Everything Should be Mapped – Somerville Tax Liens

I came across an interesting dataset the other day while reading the Boston Globe (online of course, does anyone buy actual newspapers anymore?).  The story, originally from Ward 5 Online, was discussing the number of properties in my current hometown, Somerville, Massachusetts, that have tax liens over 10,000 dollars!  The article provided a table from the City that included the address, owner name, and amount in back taxes for each property.   The story reported that this data was made available by the City’s aldermen through a request regarding derelict buildings that were shedding bricks (yikes!).

After I read the story I started to search for some of the properties to see if they were in my neighborhood.  I quickly realized that this data would be better utilized if it were in a map.  Thanks to Google Fusion I was able to quickly modify the table and map the addresses and back tax balances.  In the map I created I only included the amount owed, the location, the status (many of the properties have been taken over by the city), and the number of years that the property is late on their taxes.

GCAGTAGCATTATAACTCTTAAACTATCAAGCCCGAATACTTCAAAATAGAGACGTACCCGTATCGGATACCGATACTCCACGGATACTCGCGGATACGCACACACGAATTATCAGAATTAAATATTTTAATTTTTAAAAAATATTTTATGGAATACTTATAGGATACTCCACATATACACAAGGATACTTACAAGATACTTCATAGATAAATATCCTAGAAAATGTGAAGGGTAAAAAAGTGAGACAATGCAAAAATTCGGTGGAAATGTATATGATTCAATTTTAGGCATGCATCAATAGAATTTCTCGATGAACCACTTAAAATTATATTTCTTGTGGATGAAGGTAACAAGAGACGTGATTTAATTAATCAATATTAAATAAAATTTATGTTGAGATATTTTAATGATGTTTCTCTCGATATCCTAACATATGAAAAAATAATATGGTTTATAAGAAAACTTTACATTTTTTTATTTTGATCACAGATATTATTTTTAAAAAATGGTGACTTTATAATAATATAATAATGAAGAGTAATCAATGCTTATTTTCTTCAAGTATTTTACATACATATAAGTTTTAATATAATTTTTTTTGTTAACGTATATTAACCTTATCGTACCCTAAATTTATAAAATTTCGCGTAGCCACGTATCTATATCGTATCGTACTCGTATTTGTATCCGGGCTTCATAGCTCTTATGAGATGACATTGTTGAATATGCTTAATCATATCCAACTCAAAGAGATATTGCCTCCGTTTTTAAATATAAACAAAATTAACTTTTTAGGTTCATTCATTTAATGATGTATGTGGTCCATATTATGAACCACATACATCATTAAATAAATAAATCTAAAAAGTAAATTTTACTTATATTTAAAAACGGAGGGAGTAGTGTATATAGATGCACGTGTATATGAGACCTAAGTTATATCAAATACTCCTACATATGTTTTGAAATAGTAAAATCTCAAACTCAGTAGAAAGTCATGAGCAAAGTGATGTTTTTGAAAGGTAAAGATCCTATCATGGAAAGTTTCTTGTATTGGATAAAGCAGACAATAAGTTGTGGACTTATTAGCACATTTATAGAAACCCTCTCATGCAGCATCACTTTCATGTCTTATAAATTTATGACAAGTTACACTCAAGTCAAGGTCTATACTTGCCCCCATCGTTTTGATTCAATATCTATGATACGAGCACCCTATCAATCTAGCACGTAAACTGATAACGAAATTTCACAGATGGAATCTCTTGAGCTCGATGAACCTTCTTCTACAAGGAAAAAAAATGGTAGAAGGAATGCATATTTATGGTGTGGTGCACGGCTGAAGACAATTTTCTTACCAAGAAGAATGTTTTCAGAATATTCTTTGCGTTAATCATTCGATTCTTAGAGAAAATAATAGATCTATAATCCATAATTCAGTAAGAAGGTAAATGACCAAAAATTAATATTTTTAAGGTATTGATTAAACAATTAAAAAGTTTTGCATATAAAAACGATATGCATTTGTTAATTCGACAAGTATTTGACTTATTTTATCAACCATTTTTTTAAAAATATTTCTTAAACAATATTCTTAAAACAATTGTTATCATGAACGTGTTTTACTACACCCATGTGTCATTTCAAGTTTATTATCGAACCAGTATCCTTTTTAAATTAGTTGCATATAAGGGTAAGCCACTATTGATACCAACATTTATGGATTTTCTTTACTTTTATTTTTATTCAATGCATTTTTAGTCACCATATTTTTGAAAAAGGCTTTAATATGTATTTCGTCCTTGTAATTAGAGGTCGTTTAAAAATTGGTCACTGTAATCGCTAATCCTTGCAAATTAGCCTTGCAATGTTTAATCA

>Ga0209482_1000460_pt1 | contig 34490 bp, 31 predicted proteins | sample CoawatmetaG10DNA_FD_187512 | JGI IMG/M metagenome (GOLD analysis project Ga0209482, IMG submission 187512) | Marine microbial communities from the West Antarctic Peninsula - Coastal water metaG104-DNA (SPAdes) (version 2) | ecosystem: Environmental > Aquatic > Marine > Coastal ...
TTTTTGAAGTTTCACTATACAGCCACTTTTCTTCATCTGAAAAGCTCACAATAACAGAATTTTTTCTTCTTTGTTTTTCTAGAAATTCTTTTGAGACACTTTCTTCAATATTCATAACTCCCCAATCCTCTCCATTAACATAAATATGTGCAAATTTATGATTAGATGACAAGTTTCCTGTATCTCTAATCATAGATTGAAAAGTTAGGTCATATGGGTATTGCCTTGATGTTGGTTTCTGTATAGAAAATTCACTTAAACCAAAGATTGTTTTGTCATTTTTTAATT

Back Taxes Legend:  10k to 15k 15k to 20k   20k to 25k   >25,000k

This data can be further analyzed with a number of other free datasets including census, income, or home sales data.  One could then perform any number of analyses to see if there are any spatial patterns in regards to these large tax liens throughout the City (aka, future blog idea).

Also, this map is not perfect.  We all know that there are limitations to mapping with Google, especially in reference to thematic mapping, but overall one cannot complain about the speed and efficiency of creating a simple, but effective map with Google Fusion.  One item I would like to see from Google would be an embeddable legend.  Esri’s JavaScript API can do it, why can’t Google’s?  Now, we can have a discussion about how Google is collecting all of this data, having us create it for them(for free), and then doing who knows what with it, but that is for another day (aka, another future blog post).

Over the next couple of days I will take my dataset over to GeoCommons and work with their tools to create a better map and perhaps do some analysis (aka, another future blog post).

Until next time…